DA files court papers to get children back into school full time

Please find attached voicenote from the DA Federal Leader John Steenhuisen MP.

The DA has today filed papers in the Gauteng High Court to enable and compel schools to open fully, immediately.

Over 80% of South African schools are still operating on a rotational basis, whereby each child only attends school half the time, on alternate days or weeks.

It defies belief and strains sanity that some 80% of South African schoolchildren are still being denied half their schooling, on the (undeniably false) assumption that this is somehow beneficial to them or to society as a whole, on a balance of risks.


Rotational schooling is being implemented in order to satisfy the government’s social distancing rule in classrooms, which is one metre for primary school children and one and a half metres for high school children. The rule is plainly unconstitutional.

The rotational system massively violates children’s constitutional rights to basic education, to basic nutrition, for children’s best interests to be paramount in all matters concerning them, and to equality.

There would need to be a very strong justification for denying children these rights.

Government has failed to provide a justification at all. On the contrary…
Government is ignoring their own scientific advice.

In July 2021, the government’s own Ministerial Advisory Committee (MAC) recommended that all schools should be open fully: “Ideally, all children should be at least one metre apart within classrooms, but where this is not possible, full capacity schooling should still be commenced whilst maintaining the maximum feasible physical distance.”

On 23 January 2022, six experts in infectious diseases and vaccinology stated:
“With the very high levels of asymptomatic transmission and community immunity present, there is no reason to continue restricting class sizes or children playing.”

Long-lasting, possibly irreparable, damage

It is overwhelmingly in a child’s interest to go to school.

Under the rotational model, schoolchildren’s access to basic education is being severely stunted, which will negatively impact the rest of their lives.

South African schoolchildren in no-fee schools have lost over half of their normal school days since the start of the pandemic and have learnt less than half of what they would normally learn. (More than 70% of South African schools are no-fee.)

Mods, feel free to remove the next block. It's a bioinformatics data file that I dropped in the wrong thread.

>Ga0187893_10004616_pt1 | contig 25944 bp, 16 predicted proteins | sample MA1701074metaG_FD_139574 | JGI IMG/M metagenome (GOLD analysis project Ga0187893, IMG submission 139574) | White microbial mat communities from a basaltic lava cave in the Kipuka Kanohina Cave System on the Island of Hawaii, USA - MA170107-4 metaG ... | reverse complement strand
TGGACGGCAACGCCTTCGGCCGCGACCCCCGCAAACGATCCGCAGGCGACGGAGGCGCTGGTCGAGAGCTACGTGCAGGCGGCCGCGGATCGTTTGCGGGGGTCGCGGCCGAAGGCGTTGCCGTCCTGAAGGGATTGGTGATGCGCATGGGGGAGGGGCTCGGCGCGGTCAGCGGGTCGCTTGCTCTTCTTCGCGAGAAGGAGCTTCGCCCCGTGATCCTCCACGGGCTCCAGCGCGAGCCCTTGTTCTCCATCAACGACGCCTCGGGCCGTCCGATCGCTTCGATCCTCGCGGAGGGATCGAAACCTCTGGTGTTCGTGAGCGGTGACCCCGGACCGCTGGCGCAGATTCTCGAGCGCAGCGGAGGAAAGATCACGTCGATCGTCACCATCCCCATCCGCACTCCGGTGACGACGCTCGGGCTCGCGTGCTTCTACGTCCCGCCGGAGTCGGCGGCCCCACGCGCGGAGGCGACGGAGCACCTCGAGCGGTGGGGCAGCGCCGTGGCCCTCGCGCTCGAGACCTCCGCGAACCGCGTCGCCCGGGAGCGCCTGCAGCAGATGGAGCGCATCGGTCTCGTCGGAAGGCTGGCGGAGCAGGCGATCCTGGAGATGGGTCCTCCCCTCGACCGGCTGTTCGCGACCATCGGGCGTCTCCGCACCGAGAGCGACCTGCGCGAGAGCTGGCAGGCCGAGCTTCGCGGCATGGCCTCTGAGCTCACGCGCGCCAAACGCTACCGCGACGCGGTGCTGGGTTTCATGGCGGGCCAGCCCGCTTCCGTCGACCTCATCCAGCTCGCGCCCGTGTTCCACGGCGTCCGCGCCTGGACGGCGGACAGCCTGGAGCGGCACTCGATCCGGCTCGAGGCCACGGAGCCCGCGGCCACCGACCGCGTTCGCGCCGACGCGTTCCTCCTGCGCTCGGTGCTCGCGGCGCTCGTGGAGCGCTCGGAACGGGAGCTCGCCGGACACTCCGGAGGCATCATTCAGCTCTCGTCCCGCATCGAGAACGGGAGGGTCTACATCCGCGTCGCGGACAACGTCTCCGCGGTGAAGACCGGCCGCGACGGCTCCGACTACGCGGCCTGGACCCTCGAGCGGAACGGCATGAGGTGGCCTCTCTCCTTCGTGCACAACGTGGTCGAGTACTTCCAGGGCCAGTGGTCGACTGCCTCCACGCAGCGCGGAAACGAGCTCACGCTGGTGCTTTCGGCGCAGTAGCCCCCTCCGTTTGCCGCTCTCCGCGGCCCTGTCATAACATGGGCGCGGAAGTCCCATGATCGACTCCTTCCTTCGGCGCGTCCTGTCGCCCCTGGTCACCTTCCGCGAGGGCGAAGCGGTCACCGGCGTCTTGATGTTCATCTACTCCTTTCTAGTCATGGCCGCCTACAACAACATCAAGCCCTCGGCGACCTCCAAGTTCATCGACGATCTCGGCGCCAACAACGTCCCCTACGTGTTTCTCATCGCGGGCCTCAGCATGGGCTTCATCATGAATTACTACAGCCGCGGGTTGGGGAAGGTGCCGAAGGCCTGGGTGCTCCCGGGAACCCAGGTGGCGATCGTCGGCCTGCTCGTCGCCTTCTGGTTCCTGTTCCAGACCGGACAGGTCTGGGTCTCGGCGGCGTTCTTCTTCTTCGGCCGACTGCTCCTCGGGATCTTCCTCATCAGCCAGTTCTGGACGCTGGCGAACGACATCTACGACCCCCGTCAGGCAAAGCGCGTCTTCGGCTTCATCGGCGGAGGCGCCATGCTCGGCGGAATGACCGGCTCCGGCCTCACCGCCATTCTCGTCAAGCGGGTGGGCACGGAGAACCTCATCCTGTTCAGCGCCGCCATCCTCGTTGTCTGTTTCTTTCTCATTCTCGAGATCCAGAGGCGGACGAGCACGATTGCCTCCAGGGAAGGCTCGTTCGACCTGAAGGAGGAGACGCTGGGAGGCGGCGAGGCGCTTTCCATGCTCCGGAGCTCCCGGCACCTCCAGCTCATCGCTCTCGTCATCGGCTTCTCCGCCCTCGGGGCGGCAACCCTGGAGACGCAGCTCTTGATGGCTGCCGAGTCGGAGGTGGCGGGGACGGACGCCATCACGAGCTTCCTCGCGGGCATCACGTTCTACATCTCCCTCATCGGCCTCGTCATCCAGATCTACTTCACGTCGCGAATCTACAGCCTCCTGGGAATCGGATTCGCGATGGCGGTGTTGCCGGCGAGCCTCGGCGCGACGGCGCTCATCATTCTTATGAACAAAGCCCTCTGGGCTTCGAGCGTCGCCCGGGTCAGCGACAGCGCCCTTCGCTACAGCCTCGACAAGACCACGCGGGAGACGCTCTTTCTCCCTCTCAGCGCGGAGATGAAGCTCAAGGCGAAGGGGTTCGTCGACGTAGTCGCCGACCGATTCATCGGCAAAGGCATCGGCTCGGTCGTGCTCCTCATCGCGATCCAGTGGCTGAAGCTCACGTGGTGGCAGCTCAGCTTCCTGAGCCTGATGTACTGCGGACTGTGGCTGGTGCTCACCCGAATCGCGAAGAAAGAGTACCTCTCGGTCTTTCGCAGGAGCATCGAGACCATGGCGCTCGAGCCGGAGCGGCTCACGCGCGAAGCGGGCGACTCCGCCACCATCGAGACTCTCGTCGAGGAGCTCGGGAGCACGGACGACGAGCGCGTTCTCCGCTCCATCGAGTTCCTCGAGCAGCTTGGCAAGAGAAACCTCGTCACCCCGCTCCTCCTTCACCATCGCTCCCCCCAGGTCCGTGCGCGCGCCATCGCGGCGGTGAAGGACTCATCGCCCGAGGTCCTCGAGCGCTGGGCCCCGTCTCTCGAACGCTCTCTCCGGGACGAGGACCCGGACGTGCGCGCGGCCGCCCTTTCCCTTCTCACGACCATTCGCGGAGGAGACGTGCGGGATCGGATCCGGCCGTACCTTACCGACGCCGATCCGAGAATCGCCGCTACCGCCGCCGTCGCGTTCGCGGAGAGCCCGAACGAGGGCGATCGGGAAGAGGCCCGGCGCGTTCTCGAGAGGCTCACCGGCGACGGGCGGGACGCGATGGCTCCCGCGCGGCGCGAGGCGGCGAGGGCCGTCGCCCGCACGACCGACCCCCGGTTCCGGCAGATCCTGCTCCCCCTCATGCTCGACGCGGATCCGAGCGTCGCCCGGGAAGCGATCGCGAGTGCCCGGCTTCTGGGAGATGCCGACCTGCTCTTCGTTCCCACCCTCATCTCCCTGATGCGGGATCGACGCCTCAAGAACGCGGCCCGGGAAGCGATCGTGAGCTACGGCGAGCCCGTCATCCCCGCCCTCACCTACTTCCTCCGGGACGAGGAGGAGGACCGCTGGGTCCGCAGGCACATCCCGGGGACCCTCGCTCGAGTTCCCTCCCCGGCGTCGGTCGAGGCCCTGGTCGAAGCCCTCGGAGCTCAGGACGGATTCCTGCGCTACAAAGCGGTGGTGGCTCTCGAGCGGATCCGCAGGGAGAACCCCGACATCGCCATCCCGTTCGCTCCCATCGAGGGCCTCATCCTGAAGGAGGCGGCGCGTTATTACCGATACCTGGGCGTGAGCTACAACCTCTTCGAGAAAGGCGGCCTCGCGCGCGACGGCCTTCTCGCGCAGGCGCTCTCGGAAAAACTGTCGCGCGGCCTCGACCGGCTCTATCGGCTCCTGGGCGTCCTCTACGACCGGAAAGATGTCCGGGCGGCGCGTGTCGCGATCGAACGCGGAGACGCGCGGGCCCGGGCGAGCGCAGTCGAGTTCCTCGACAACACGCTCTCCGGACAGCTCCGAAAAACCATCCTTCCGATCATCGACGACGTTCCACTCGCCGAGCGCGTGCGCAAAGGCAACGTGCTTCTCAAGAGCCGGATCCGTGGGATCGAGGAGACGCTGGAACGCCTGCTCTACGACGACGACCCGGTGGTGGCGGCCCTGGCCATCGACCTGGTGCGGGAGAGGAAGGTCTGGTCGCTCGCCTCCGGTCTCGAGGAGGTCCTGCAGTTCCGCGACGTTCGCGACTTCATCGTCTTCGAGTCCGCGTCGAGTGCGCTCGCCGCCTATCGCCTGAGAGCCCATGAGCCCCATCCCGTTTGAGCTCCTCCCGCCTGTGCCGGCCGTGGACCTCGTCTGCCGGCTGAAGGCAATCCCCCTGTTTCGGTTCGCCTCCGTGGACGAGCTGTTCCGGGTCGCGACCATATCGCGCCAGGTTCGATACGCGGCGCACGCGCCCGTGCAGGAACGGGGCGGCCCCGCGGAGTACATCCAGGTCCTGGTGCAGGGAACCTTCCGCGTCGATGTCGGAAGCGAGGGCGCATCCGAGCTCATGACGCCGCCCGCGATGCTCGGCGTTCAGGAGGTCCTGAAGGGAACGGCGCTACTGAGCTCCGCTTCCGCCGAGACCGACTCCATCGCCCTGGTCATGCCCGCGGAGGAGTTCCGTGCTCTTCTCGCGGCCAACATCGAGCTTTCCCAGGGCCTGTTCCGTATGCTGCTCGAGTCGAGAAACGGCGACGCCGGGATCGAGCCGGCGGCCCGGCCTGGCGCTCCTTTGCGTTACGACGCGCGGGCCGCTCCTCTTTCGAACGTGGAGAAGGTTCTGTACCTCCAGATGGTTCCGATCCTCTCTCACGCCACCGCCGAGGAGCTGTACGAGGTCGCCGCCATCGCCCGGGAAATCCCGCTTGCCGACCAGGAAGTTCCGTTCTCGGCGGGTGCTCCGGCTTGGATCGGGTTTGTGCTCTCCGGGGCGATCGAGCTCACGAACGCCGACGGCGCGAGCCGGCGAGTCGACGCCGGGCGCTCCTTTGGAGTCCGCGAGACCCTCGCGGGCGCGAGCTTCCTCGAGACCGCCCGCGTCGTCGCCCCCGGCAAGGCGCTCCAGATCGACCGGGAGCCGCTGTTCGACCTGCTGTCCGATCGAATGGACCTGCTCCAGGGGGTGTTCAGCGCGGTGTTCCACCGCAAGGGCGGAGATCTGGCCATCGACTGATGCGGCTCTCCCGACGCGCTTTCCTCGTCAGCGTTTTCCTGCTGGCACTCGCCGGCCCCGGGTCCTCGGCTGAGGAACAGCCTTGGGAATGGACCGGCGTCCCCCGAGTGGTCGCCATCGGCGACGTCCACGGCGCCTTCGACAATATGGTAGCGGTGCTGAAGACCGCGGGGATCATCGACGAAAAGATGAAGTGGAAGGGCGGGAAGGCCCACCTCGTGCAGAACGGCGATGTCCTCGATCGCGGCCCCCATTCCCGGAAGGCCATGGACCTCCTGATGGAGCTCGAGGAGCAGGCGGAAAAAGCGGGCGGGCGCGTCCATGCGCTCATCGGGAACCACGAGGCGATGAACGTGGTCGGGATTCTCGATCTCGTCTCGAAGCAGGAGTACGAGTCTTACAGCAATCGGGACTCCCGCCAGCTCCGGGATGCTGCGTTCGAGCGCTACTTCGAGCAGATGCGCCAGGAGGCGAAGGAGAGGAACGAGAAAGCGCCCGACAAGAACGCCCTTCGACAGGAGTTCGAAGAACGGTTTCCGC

The long-term effects on children will be lower educational attainment, lower earnings, higher unemployment, and being more likely to be in lower skilled occupations in adulthood.

The South African Paediatric Association has warned that denying children access to school results in poorer mental health, increased behavioural and developmental concerns, lack of access to play and social opportunities, increased isolation, academic impacts, child abuse, and neglect.

It further warns of the effects on parents, being poorer parent mental health, competing demands and increased stress, job losses and reduced family income.

Denies children access to food

The MAC report highlights how rotational schooling also threatens children access to food:
“Less than half of children (43%) received free school meals in February and March 2021, showing receipt is still well below pre-pandemic levels (65%), and possibly even November/December 2020 levels (49%). The leading explanation for low school meal receipt is rotational timetables where only half of children attend on any one day in most no-fee schools.”


The MAC report also explains how rotational schooling prejudices poor children and their families the most, thus exacerbating existing inequalities. Poor children benefit more from schooling than wealthier children and suffer more when normal schooling is denied.

Far more harm than good

The indirect negative consequences for schoolchildren of this social distancing rule are far, far, far greater than any potential benefit that it could bring to them or to society as a whole.
School children present a low risk of contracting or transmitting Covid-19. The risk is far too low to justify these enormous harms.

In any case, the social distancing rule does little if anything to reduce the spread of Covid-19 in a school setting.

The recent statement by six experts in infectious diseases and vaccinology confirms this:
“Children experience only a very small chance of harm from infection with SARS-CoV-2, except for those under one year of age or in the presence of underlying medical conditions. Children suffer illnesses from influenza and a range of other viruses and infections too, and we sent them to school prior to this pandemic, understanding the massive benefits to child health and development.”

Grossly unfair to children

The constitution states that a child’s best interests are of paramount importance in every matter concerning the child.

Children face far greater risks from rotational schooling than from Covid. So their own safety cannot be used as a justification of the social distancing rule.

Nor can the safety of adults be used to justify it, since restrictions on even high-risk adults have been all but removed. Taxis can operate at full capacity; businesses can operate fully; there are no limits on travel.

Furthermore, teachers and other adults have had plenty of time to get themselves vaccinated. So children cannot be made to pay the cost of keeping adults protected.

This rule, therefore, amounts to a huge intergenerational injustice. Government is choosing to sacrifice those least able to defend their own interest.


Depriving children of their constitutional right to education will surely go down as the worst and most harmful of all the irrational rules Ramaphosa’s administration has imposed on South Africa during this pandemic. The DA hopes that the judiciary will uphold children’s rights to attend school full time.

DA calls for full reopening of sports and arts events

Please find an attached soundbite by Tsepo Mhlongo MP

As South Africa begins to emerge from the ANC-imposed hard lockdowns, the DA calls on the Minister of Sports, Arts and Culture, Nathi Mthethwa to reopen sporting events and arts and cultural events to full capacity.

The arts and culture industry has particularly been decimated by the Covid-19 pandemic as many artists have lost their sole source of income during this time. Added to this, artists and athletes alike have received little to no support from the Department of Sports, Arts and Culture.

The restrictions relating to the National State of Disaster has had a severe impact on the sports and art sectors as many events were either cancelled or extremely limited in terms of audience/spectator attendance.

As other industries are returning to some form of normalcy, the sports and arts sectors are still hindered by tight and irrational lockdown regulations.